The head of the World Health Organisation has said he and DR Congo’s health minister have agreed that Ebola vaccines will be shipped “as quickly as possible” as the number of suspected cases in the latest outbreak grows.
WHO Director-General Tedros Ghebreyesus announced the development in a Twitter post on Friday.
Yesterday I spoke by phone with the Minister of Health of the Democratic Republic of the Congo @OlyIlunga to discuss the #Ebola response in #DRC. We agreed to ship vaccines as quickly as possible so they can be used to save lives.— Tedros Adhanom Ghebreyesus (@DrTedros) May 11, 2018
Two cases of Ebola have been confirmed in the latest outbreak in a remote north-western part of Congo.
The country’s health minister on Thursday announced the first death since the outbreak was declared early this week, though the heamorrhagic fever blamed for the death has not been confirmed as Ebola. Nine other suspected cases were announced on Thursday.
There is no specific treatment for Ebola. A new experimental vaccine has been shown to be highly effective, though quantities are currently limited.
UK aid is working with @WHO and the government of DRC after confirmation of two cases of Ebola, stockpiling vaccines and putting health experts on standby. Today @DFID_UK and @WellcomeTrust made funding available to support a rapid response to the disease https://t.co/7OM8Oeb8qk— DFID (@DFID_UK) May 10, 2018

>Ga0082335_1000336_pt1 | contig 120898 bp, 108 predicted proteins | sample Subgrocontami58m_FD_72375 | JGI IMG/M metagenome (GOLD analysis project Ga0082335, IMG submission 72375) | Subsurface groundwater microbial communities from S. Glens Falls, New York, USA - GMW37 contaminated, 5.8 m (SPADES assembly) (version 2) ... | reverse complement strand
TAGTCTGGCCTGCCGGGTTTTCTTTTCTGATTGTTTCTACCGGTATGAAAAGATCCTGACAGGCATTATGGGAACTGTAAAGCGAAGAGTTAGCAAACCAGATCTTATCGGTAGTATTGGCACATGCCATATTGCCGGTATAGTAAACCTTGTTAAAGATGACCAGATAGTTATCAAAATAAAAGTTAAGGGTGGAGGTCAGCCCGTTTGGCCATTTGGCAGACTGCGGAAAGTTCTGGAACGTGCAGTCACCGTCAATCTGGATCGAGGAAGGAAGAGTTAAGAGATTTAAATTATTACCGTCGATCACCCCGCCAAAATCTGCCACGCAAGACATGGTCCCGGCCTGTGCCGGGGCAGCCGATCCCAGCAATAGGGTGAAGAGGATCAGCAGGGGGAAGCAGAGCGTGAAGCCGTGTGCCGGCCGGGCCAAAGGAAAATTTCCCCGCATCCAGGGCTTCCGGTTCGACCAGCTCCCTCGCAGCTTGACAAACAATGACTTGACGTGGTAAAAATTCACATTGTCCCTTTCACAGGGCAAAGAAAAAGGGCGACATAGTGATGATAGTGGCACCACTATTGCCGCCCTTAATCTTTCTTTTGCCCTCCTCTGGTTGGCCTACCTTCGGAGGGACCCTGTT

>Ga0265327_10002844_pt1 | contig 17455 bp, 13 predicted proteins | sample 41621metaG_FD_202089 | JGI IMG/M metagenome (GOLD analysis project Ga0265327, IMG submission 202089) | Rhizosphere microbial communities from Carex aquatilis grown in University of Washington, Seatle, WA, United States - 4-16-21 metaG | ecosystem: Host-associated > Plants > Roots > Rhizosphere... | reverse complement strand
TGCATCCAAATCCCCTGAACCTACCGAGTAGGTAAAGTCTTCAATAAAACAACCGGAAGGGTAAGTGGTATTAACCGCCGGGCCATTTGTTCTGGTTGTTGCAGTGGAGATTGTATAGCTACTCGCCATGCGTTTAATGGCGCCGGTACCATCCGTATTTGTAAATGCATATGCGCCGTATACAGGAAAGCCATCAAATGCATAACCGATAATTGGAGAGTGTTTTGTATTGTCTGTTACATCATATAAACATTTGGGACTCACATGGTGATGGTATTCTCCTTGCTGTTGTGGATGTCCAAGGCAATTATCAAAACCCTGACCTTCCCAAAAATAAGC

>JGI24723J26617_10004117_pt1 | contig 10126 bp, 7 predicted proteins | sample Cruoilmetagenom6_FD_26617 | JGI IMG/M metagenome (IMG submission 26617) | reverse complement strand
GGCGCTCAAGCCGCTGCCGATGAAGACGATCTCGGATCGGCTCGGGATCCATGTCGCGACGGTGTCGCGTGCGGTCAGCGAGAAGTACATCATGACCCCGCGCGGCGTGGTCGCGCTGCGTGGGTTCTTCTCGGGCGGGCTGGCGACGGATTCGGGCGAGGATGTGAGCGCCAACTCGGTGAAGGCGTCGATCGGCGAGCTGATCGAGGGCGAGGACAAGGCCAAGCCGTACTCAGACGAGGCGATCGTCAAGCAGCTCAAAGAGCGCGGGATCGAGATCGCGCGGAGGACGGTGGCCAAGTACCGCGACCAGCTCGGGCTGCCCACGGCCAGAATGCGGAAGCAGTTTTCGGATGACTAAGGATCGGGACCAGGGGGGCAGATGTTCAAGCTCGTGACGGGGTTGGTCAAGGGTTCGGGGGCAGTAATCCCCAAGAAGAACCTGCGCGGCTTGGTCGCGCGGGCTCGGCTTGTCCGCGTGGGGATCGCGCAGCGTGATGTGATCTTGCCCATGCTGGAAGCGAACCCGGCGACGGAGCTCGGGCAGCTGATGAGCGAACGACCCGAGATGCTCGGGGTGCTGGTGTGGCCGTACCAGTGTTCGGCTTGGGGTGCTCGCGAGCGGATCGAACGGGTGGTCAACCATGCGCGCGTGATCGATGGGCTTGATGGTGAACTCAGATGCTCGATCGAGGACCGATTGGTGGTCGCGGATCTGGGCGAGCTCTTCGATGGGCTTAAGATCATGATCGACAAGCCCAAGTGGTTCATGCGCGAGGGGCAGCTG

WHO emergencies chief Dr Peter Salama told reporters at a briefing: “The problem here is that we already have three separate locations that are reporting cases that cover as much as 60km (37 miles) and maybe more.
“We have three healthcare workers infected and one who has been reported as of yesterday as having died. And we know that healthcare workers can really be an amplification factor for these kinds of outbreaks.
“And we know the number of suspected probable and confirmed cases is significant. So we are very concerned.”
While the risk of the latest outbreak spreading into other countries is low, nine nearby countries have been put on high alert, Dr Salama said.
It is “absolutely a dire scene in terms of infrastructure” as medical teams try to contain the outbreak in a region with poor water and sanitation, few paved roads and little electricity, he said.